Photographs of CNPRC titi monkeys (Plecturocebus cupreus) and rhesus monkeys (Macaca mulatta) [Source]
In a collaboration between the Bales and Bauman Labs, researchers at the California National Primate Research Center (CNPRC) at UC Davis have validated a new method for eye tracking in non-human primates. Eye tracking is when a computer monitor and camera setup uses the reflection of an individual’s eyes to monitor attention to visual stimuli on a screen. This method can be used to understand a variety of topics, such as social attention and cognition, in many different species, including non-human primates. In order to understand where monkeys choose to direct their attention, they monkeys need to sit still while looking at the screen. However, monkeys often do not sit still, and older methods of directly monkeys’ attention to the screen are fairly invasive or involve months of intensive training. The Bales and Bauman labs set out to develop a more humane method that takes animal welfare into consideration. The animals were already familiar with the transport boxes, so the researchers let the animals sit inside the boxes and choose to pay attention to a computer screen through a small viewing window.
Figures 1 and 2 of the testing setup from Ryan et al. 2019 [Figure used with author permission]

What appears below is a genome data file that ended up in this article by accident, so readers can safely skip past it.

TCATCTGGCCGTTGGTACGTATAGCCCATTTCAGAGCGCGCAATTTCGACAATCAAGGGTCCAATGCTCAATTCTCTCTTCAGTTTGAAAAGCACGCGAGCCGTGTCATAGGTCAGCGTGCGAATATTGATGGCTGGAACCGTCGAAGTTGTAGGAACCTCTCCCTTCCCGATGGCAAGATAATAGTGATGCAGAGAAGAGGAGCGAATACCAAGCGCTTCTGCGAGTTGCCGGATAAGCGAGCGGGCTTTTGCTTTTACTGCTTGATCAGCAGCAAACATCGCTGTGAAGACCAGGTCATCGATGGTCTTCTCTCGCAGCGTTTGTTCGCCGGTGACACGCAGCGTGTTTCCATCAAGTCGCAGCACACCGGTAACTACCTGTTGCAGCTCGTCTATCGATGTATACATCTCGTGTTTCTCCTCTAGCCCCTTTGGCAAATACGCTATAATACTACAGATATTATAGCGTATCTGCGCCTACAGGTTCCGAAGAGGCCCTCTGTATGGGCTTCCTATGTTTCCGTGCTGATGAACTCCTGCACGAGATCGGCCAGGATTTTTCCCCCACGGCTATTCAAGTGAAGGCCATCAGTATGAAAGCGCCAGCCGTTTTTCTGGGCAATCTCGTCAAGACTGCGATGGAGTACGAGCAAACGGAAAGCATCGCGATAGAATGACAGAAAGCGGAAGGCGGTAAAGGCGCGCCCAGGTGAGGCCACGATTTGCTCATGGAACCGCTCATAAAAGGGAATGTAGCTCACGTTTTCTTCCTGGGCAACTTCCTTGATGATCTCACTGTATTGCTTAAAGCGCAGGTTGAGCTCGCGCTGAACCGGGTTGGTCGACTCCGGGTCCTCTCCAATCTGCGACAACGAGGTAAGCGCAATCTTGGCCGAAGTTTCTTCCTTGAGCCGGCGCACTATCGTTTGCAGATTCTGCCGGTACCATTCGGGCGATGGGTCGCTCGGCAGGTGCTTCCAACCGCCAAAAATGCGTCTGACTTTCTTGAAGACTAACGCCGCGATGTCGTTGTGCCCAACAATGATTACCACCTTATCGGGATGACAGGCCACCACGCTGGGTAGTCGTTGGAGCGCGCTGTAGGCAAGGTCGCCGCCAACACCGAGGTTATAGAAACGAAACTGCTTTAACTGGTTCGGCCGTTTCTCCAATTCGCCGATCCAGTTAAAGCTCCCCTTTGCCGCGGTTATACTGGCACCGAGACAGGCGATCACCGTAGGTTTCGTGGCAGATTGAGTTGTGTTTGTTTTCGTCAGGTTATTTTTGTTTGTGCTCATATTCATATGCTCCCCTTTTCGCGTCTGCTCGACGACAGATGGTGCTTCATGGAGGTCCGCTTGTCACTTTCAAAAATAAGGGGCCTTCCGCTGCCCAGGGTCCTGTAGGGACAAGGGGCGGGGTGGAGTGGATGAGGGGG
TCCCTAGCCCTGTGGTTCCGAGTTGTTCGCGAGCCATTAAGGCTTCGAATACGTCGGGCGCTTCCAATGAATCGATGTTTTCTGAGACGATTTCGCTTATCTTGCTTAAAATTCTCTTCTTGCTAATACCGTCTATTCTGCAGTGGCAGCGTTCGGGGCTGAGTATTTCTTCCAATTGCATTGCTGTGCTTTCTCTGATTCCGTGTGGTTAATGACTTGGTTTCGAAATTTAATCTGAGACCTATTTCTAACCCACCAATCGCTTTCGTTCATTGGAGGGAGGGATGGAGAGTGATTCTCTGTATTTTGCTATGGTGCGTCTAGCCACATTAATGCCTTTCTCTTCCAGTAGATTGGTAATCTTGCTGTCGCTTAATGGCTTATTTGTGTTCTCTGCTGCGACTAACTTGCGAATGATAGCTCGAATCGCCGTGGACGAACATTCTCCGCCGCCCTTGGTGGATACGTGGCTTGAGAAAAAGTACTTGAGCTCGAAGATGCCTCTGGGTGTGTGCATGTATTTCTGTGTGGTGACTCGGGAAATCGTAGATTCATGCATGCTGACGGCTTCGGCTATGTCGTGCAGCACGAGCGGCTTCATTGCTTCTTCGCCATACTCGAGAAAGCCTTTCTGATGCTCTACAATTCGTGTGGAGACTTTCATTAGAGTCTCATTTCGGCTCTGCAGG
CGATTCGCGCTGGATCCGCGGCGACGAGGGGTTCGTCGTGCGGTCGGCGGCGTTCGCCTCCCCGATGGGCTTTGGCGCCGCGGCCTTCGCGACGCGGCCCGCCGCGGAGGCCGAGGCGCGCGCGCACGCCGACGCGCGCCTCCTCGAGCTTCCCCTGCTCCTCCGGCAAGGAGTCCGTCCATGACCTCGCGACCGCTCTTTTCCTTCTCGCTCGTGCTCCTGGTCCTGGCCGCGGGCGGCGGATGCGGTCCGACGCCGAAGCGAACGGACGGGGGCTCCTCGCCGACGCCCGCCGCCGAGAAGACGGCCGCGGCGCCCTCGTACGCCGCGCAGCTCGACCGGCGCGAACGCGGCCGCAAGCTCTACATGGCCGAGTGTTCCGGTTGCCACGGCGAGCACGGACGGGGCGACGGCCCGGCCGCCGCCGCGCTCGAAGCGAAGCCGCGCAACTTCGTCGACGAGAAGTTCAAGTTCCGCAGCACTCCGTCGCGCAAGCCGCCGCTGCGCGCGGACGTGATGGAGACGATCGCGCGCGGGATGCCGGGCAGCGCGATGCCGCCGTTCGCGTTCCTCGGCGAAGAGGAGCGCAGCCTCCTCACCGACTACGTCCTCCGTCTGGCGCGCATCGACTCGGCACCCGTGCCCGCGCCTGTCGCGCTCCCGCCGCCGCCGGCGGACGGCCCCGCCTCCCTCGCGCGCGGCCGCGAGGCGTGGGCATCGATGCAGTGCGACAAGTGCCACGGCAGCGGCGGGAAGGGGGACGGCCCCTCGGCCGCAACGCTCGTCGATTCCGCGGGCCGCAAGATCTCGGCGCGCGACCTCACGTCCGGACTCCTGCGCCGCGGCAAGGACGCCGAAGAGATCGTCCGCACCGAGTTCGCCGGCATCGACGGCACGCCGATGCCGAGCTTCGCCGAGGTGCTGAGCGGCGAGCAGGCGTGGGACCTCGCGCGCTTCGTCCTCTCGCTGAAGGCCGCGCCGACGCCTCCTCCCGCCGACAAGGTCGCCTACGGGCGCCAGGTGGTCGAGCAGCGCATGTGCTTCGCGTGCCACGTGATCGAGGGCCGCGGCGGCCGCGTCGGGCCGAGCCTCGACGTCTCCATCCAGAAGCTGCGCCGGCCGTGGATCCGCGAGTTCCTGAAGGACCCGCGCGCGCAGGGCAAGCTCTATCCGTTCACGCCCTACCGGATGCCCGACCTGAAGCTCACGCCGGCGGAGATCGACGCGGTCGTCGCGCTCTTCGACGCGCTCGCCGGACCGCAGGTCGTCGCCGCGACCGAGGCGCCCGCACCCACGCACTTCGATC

The authors found that both rhesus macaques (Macaca mulatta) and coppery titi monkeys (Plecturocebus cupreus) do choose to look at the computer screen when sitting inside familiar transport boxes. For titi monkeys, juveniles looked at the stimuli for a longer overall duration than adults, and in rhesus monkeys, juveniles looked at the stimuli for longer than infants. This method is a turning point for non-invasive primate research and will allow researchers to ask new questions about non-human primate cognition and visual attention in a way that prioritizes animal welfare. This method is comparable to eye tracking studies done in human adults and infants because it provides a more naturalistic view of what animals want to look at when they are given the choice to participate.
For more information:
Ryan, A. M., Freeman, S. M., Murai, T., Lau, A. R.*, Palumbo, M. C., Hogrefe, C. E., Bales, K. L.*, & Bauman, M. D. (2019). Non-invasive eye tracking methods for New World and Old World monkeys. Frontiers in Behavioral Neuroscience, 13, 39. doi: 10.3389/fnbeh.2019.00039
*Denotes an ABGG-affiliated author